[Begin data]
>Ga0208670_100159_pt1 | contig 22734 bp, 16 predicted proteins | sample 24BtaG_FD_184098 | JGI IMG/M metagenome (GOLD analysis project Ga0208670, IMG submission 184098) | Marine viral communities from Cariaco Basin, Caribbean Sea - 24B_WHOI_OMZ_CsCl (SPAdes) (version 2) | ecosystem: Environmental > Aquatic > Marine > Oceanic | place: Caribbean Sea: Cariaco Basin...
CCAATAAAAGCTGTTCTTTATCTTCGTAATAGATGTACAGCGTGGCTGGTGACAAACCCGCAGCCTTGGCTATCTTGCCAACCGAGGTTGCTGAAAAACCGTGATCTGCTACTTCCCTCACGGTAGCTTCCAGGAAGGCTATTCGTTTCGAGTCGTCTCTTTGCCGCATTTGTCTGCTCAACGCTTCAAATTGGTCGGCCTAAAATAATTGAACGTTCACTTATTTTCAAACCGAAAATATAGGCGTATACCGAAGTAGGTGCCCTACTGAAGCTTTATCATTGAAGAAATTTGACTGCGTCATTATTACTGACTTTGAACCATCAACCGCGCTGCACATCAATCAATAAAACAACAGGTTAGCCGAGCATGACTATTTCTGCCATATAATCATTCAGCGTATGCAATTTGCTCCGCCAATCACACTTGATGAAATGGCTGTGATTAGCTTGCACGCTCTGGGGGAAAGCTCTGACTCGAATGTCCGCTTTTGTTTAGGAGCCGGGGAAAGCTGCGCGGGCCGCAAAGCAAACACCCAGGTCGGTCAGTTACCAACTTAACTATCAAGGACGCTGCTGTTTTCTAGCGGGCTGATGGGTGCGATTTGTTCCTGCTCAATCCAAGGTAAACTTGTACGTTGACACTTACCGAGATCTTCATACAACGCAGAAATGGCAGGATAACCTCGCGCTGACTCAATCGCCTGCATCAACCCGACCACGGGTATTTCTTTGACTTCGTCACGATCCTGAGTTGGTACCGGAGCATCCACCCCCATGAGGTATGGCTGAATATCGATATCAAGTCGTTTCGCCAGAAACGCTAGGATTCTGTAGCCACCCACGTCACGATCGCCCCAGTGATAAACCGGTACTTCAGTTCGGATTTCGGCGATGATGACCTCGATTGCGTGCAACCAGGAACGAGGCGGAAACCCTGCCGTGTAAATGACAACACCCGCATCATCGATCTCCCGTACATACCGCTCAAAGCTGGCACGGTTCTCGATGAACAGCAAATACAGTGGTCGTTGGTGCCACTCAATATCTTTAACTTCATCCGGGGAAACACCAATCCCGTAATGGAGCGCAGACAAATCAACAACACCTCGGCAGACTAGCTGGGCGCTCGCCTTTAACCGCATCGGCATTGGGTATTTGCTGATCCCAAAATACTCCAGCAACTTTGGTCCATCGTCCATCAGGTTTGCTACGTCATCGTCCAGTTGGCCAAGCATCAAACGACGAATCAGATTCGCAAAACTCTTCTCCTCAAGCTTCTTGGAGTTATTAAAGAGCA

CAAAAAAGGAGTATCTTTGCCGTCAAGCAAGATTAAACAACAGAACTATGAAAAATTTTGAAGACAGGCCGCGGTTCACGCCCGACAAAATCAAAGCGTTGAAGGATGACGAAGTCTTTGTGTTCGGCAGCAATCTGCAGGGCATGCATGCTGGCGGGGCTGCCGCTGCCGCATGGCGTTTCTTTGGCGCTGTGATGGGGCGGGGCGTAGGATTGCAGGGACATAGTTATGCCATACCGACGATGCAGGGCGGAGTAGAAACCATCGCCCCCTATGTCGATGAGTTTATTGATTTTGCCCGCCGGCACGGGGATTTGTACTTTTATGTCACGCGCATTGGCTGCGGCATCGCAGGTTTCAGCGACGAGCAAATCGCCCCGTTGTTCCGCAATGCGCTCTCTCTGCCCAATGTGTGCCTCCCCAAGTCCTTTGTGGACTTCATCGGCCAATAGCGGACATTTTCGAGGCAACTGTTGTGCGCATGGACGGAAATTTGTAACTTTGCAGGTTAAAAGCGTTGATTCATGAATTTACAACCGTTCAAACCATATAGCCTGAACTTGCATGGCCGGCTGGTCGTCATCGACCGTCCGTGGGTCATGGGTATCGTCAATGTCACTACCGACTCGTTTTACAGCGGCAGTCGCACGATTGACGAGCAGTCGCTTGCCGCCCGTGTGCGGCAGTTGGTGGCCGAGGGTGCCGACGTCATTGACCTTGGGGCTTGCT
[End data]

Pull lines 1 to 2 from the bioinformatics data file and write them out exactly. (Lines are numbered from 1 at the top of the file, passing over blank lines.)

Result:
>Ga0208670_100159_pt1 | contig 22734 bp, 16 predicted proteins | sample 24BtaG_FD_184098 | JGI IMG/M metagenome (GOLD analysis project Ga0208670, IMG submission 184098) | Marine viral communities from Cariaco Basin, Caribbean Sea - 24B_WHOI_OMZ_CsCl (SPAdes) (version 2) | ecosystem: Environmental > Aquatic > Marine > Oceanic | place: Caribbean Sea: Cariaco Basin...
CCAATAAAAGCTGTTCTTTATCTTCGTAATAGATGTACAGCGTGGCTGGTGACAAACCCGCAGCCTTGGCTATCTTGCCAACCGAGGTTGCTGAAAAACCGTGATCTGCTACTTCCCTCACGGTAGCTTCCAGGAAGGCTATTCGTTTCGAGTCGTCTCTTTGCCGCATTTGTCTGCTCAACGCTTCAAATTGGTCGGCCTAAAATAATTGAACGTTCACTTATTTTCAAACCGAAAATATAGGCGTATACCGAAGTAGGTGCCCTACTGAAGCTTTATCATTGAAGAAATTTGACTGCGTCATTATTACTGACTTTGAACCATCAACCGCGCTGCACATCAATCAATAAAACAACAGGTTAGCCGAGCATGACTATTTCTGCCATATAATCATTCAGCGTATGCAATTTGCTCCGCCAATCACACTTGATGAAATGGCTGTGATTAGCTTGCACGCTCTGGGGGAAAGCTCTGACTCGAATGTCCGCTTTTGTTTAGGAGCCGGGGAAAGCTGCGCGGGCCGCAAAGCAAACACCCAGGTCGGTCAGTTACCAACTTAACTATCAAGGACGCTGCTGTTTTCTAGCGGGCTGATGGGTGCGATTTGTTCCTGCTCAATCCAAGGTAAACTTGTACGTTGACACTTACCGAGATCTTCATACAACGCAGAAATGGCAGGATAACCTCGCGCTGACTCAATCGCCTGCATCAACCCGACCACGGGTATTTCTTTGACTTCGTCACGATCCTGAGTTGGTACCGGAGCATCCACCCCCATGAGGTATGGCTGAATATCGATATCAAGTCGTTTCGCCAGAAACGCTAGGATTCTGTAGCCACCCACGTCACGATCGCCCCAGTGATAAACCGGTACTTCAGTTCGGATTTCGGCGATGATGACCTCGATTGCGTGCAACCAGGAACGAGGCGGAAACCCTGCCGTGTAAATGACAACACCCGCATCATCGATCTCCCGTACATACCGCTCAAAGCTGGCACGGTTCTCGATGAACAGCAAATACAGTGGTCGTTGGTGCCACTCAATATCTTTAACTTCATCCGGGGAAACACCAATCCCGTAATGGAGCGCAGACAAATCAACAACACCTCGGCAGACTAGCTGGGCGCTCGCCTTTAACCGCATCGGCATTGGGTATTTGCTGATCCCAAAATACTCCAGCAACTTTGGTCCATCGTCCATCAGGTTTGCTACGTCATCGTCCAGTTGGCCAAGCATCAAACGACGAATCAGATTCGCAAAACTCTTCTCCTCAAGCTTCTTGGAGTTATTAAAGAGCA